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Reconstitution of CgPDR1 GOF alleles in C. glabrata.(A) Fluconazole susceptibility testing of DSY562 pdr1Δ mutant strain (SFY93) expressing different CgPDR1 alleles, which were named according to their strain number origin and by indicating the amino acid substitution (in superscript) associated with a specific strain number. The following strains correspond to the indicated genotypes: DSY562 pdr1Δ+486:SFY98; 489L328F: SFY99; 738: SFY100; 739R376W: SFY101; 2253: SFY102; 2254D1082G:SFY103; 2235: SFY104; 2234T588A: SFY105; 701: SFY106; 704T607S: SFY107; 529:SFY108; 530E1083Q: SFY109; 753: SFY110; 754Y584C: SFY111; 726: SFY112; 727D876Y: SFY113; BPY55P882L: SFY116. (B) Expression of CgCDR1, CgCDR2, and CgSNQ2 in the DSY562 pdr1Δ mutant strain (SFY93) expressing different CgPDR1 alleles, named according to their strain number origin. Quantification was performed by real-time RT-PCR. The values, which are averages of four separated experiments, represent the increase in gene expression relative to DSY562 (set at 1.00). Error bars show standard deviations.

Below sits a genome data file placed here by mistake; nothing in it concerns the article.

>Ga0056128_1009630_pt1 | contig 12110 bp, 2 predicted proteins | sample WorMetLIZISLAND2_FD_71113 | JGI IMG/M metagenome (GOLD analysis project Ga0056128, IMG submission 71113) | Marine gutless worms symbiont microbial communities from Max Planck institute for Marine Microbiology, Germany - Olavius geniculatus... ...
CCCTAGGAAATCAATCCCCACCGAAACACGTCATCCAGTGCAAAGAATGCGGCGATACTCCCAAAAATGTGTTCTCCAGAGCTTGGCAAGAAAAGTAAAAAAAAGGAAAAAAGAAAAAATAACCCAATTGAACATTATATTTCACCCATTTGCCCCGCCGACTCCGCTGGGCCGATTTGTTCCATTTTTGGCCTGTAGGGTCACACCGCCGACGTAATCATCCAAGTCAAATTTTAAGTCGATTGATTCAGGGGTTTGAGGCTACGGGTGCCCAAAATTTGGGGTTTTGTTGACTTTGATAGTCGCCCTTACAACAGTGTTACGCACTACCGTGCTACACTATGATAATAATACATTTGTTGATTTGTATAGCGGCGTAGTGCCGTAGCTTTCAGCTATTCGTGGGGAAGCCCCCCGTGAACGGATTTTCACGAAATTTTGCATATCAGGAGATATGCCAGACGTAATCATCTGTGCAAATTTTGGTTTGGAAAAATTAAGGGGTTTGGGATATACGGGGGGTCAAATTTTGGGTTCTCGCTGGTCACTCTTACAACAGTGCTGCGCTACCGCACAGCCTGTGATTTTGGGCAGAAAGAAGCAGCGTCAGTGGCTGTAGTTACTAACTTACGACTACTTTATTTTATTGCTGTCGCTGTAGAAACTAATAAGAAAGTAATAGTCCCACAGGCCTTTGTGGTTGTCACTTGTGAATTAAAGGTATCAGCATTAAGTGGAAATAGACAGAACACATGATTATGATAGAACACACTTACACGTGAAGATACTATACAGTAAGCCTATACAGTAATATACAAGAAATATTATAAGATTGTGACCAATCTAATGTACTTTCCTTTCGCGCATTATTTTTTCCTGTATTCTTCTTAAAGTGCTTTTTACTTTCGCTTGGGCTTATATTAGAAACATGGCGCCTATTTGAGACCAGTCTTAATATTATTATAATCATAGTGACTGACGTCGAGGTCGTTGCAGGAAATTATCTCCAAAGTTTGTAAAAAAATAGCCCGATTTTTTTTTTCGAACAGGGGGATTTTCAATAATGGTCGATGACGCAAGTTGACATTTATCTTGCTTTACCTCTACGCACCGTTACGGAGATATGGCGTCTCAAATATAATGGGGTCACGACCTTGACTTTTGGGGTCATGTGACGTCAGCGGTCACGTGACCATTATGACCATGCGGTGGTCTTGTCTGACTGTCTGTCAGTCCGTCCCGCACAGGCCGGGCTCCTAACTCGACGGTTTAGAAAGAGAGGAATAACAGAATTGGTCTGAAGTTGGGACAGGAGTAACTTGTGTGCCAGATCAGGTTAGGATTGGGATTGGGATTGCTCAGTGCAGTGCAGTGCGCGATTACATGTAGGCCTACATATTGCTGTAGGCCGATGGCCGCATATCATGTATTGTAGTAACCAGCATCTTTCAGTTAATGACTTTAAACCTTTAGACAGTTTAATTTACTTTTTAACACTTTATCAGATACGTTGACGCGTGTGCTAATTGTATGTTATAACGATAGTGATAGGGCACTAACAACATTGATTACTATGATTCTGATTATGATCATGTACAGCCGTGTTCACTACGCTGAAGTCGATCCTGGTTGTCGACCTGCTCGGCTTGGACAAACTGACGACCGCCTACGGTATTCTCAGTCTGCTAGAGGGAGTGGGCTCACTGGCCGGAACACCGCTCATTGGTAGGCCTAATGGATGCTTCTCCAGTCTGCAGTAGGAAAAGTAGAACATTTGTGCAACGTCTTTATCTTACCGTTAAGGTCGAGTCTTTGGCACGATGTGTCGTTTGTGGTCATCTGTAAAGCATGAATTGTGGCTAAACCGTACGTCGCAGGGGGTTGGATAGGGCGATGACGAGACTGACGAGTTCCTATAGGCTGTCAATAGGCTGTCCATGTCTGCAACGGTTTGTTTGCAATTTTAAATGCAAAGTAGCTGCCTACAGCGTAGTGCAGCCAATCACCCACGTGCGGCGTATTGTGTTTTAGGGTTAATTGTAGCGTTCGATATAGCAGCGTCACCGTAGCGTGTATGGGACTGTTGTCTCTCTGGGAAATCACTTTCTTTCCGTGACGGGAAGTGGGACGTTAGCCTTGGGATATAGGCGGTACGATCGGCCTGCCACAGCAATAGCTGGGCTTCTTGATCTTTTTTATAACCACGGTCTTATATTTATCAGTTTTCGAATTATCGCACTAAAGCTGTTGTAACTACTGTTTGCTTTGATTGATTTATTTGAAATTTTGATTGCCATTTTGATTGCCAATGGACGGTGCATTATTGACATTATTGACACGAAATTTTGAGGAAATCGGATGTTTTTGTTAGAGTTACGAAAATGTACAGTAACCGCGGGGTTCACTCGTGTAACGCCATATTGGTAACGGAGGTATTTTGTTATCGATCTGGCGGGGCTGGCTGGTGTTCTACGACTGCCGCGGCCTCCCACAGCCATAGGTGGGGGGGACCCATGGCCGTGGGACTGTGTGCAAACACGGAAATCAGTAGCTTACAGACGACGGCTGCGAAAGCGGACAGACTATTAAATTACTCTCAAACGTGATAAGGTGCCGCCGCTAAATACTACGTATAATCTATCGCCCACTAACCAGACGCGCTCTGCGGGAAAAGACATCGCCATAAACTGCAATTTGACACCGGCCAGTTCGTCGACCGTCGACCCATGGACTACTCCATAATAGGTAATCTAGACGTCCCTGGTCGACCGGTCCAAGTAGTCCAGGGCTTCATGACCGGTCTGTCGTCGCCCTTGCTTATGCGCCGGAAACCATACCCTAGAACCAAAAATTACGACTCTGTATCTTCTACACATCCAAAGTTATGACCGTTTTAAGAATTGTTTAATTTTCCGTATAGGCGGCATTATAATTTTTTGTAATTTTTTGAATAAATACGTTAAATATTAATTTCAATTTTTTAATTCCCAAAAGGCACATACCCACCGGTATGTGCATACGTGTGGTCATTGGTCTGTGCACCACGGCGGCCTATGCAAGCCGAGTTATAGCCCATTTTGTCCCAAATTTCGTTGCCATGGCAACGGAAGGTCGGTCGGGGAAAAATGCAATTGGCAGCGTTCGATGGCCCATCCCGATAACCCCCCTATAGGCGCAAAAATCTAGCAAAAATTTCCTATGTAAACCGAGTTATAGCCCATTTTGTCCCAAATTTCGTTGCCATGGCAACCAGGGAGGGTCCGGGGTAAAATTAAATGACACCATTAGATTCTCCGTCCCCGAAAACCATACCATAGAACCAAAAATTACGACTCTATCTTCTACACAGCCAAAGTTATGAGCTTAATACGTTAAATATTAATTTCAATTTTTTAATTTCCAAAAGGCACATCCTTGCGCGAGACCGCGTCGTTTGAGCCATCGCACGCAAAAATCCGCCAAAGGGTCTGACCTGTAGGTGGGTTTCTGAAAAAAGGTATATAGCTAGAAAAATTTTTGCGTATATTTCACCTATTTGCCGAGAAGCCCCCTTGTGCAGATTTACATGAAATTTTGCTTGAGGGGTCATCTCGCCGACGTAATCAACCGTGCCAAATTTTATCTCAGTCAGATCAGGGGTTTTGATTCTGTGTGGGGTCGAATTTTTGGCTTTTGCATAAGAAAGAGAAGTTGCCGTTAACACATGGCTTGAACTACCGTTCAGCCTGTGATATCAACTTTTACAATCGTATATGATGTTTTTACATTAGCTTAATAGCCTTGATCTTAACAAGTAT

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ppat-1000268-g006: Reconstitution of CgPDR1 GOF alleles in C. glabrata.(A) Fluconazole susceptibility testing of DSY562 pdr1Δ mutant strain (SFY93) expressing different CgPDR1 alleles, which were named according to their strain number origin and by indicating the amino acid substitution (in superscript) associated with a specific strain number. The following strains correspond to the indicated genotypes: DSY562 pdr1Δ+486:SFY98; 489L328F: SFY99; 738: SFY100; 739R376W: SFY101; 2253: SFY102; 2254D1082G:SFY103; 2235: SFY104; 2234T588A: SFY105; 701: SFY106; 704T607S: SFY107; 529:SFY108; 530E1083Q: SFY109; 753: SFY110; 754Y584C: SFY111; 726: SFY112; 727D876Y: SFY113; BPY55P882L: SFY116. (B) Expression of CgCDR1, CgCDR2, and CgSNQ2 in the DSY562 pdr1Δ mutant strain (SFY93) expressing different CgPDR1 alleles, named according to their strain number origin. Quantification was performed by real-time RT-PCR. The values, which are averages of four separated experiments, represent the increase in gene expression relative to DSY562 (set at 1.00). Error bars show standard deviations.